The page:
‘The journey our pupils went on through this project was fantastic.  They were provided with strategies to develop confidence, develop their communication skills and become teachers themselves. These young people will remember this project for a long time.’

For more details about this project please click here:

 

 Newport is a town layered with story and memory.  The canal remembers busier days crowded with boatmen, Chocolate Charlie bringing pocketfuls of sweets back from Cadburys for the local children and harsh winters of frozen barges. Three fish swim on gates, walls and flags, heading towards the King, leaving prosperity in their wake.  You may still catch a glipse in a window of Elizabeth Parker in her wedding dress, waiting all her life and beyond for her fiancee.  When night falls, Madam Pigott haunts the roads and lanes watchful of her chance to take revenge on any young men out alone.

Throughout September and October I worked with dancer Rose Gordon and choreographer Bettina Strickler on a fantastic ‘Find Your Talent’ and DanceXchange collaboration to celebrate the history, folklore and people of Newport. 

 We collaborated with several schools and community groups in Newport to gather, combine, retell and celebrate stories of Newport.  The project culminated in a fantastic Hallowe’en performances with two marvellous young storytelling tour guides leading audiences around the Madam Piggott exhibition and a school haunted by ghostly dancers.

This project was a collaboration between DanceXchange, Telford and Wrekin Libraries, and High Ercall and Crudgington Primary Schools.  I worked with dancers Emma Burns and Laura Dredger using Shropshire myths and legends to inspire dance with KS2 children. 

Working with dance was a new and inspiring process for me.  Our sessions were full of experimentation, using rhythms and patterns of words to evoke different atmospheres and tempos that were then interpreted through movement.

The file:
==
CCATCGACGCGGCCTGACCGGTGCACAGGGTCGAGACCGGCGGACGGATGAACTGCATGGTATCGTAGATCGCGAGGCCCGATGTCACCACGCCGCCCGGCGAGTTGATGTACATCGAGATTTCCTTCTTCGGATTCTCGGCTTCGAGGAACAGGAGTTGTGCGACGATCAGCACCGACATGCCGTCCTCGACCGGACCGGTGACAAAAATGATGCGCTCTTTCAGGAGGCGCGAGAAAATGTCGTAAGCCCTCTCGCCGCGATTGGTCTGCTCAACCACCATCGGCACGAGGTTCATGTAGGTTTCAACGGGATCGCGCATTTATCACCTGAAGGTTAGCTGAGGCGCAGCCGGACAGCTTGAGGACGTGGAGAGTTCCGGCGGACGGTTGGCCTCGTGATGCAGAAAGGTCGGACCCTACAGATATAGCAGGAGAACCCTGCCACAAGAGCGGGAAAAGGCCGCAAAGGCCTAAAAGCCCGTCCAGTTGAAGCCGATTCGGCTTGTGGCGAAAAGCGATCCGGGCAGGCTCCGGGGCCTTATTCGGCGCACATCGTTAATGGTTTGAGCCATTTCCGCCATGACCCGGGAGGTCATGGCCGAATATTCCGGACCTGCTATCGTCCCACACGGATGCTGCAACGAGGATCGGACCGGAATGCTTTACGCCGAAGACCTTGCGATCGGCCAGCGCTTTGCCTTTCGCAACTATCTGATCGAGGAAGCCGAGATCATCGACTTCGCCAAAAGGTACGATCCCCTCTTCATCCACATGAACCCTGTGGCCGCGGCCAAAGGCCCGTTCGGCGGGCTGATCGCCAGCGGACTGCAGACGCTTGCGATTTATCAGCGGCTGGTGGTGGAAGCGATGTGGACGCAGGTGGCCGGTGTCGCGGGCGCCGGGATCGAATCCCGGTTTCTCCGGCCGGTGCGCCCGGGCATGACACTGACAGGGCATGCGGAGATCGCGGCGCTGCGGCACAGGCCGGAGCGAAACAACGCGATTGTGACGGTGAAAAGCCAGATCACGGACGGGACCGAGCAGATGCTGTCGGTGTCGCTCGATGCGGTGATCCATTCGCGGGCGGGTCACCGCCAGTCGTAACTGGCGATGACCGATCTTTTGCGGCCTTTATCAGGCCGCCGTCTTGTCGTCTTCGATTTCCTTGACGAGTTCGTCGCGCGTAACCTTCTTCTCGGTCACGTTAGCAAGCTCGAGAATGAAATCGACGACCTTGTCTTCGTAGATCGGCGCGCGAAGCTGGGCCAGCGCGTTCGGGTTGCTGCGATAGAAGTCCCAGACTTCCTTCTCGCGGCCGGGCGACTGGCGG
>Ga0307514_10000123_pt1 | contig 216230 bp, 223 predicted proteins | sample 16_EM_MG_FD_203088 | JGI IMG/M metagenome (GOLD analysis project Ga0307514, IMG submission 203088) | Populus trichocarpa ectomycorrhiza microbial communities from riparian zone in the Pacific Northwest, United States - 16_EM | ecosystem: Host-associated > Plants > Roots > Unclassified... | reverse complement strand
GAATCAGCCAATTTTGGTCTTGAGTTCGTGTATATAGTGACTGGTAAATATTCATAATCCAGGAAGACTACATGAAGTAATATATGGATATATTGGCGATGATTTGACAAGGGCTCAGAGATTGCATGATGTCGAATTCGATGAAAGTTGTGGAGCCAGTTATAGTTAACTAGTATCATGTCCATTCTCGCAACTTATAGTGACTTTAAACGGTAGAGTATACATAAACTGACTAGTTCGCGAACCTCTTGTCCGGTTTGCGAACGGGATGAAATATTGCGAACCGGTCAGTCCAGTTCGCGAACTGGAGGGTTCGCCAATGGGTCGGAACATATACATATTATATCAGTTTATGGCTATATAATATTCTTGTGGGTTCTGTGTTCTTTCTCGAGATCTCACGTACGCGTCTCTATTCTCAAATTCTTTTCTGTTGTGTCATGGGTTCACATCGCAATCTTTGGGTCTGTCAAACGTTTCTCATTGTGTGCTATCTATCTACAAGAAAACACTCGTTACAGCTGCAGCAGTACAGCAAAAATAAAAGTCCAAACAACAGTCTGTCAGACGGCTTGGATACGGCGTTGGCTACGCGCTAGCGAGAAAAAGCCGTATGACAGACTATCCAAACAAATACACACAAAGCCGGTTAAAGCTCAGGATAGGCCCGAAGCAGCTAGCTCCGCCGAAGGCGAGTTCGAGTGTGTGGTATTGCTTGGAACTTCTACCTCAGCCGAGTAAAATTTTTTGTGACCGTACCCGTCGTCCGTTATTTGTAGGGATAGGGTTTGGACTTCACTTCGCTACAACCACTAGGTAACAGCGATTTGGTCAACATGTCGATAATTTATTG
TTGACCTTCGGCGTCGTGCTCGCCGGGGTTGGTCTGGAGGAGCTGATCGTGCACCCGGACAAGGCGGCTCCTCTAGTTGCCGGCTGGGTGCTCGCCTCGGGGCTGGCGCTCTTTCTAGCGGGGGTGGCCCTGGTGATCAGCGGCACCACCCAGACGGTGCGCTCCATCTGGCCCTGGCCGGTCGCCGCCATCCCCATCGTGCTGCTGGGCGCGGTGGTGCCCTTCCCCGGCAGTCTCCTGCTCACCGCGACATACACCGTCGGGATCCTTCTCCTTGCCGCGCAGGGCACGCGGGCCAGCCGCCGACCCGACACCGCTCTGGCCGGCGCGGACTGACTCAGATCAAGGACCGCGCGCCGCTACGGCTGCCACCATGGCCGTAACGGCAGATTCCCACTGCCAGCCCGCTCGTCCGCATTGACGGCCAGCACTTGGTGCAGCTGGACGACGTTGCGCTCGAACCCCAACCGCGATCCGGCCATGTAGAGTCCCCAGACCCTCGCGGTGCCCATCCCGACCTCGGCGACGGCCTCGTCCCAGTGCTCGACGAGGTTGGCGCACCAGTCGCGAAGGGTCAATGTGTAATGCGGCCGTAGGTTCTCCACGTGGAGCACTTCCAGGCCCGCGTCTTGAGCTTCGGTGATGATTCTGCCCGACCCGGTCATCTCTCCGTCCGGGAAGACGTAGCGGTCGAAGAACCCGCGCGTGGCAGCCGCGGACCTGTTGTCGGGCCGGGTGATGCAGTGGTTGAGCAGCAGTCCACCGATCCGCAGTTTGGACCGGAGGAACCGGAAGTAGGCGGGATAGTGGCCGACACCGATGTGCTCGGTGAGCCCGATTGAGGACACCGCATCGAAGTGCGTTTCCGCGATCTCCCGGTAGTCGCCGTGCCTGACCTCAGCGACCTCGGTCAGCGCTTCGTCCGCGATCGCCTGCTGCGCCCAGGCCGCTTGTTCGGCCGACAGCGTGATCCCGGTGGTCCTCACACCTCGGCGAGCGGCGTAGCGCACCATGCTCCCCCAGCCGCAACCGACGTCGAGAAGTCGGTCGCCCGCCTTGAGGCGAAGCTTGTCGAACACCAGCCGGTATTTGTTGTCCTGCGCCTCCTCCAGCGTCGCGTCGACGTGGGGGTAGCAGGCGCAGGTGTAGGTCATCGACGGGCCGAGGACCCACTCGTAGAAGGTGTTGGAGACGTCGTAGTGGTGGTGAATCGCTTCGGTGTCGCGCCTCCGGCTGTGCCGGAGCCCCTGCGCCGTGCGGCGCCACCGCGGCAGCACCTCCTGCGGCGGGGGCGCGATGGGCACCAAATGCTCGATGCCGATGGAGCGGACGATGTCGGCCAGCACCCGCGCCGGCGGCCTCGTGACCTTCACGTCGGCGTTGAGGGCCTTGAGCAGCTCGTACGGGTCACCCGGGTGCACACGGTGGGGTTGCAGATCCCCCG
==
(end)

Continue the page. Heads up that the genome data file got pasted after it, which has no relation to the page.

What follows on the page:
The project culminated in a performance at Charlton Secondary School where students from both schools shared their work with each other and a very big and supportive audience!

In 2003 I was approached by American tour company, Beyond Boundaries, to be part of Harry Potter inspired trips.  I was already a fan of the series (then in its infancy) and was delighted to be part of the team and have continued to contribute to the trips ever since.

My role within the trips is to celebrate the wealth of British, Norse and Irish folklore and tradition that J. K, Rowling used as the bedrock of her series, rather than to retell any of her material.  It has been a delight to explore the themes touched upon in the Harry Potter books and my repsect and admiration for the author have continued to increase with each book and trip as I’ve  discovered how deeply researched and tied in even the most casual throwaway line can be!

The trips have taken me all over England and Scotland to have a huge amount of fun: banqueting in Oxford colleges and Edinburgh Castle; pushing the sweet trolley on the steam train used in the films for the Hogwarts Express; visiting a hand of glory in Whitby Museum; playing land based quidditch at Alnwick Castle; visiting lakes in caves at Wookey Hole…the list goes on and on!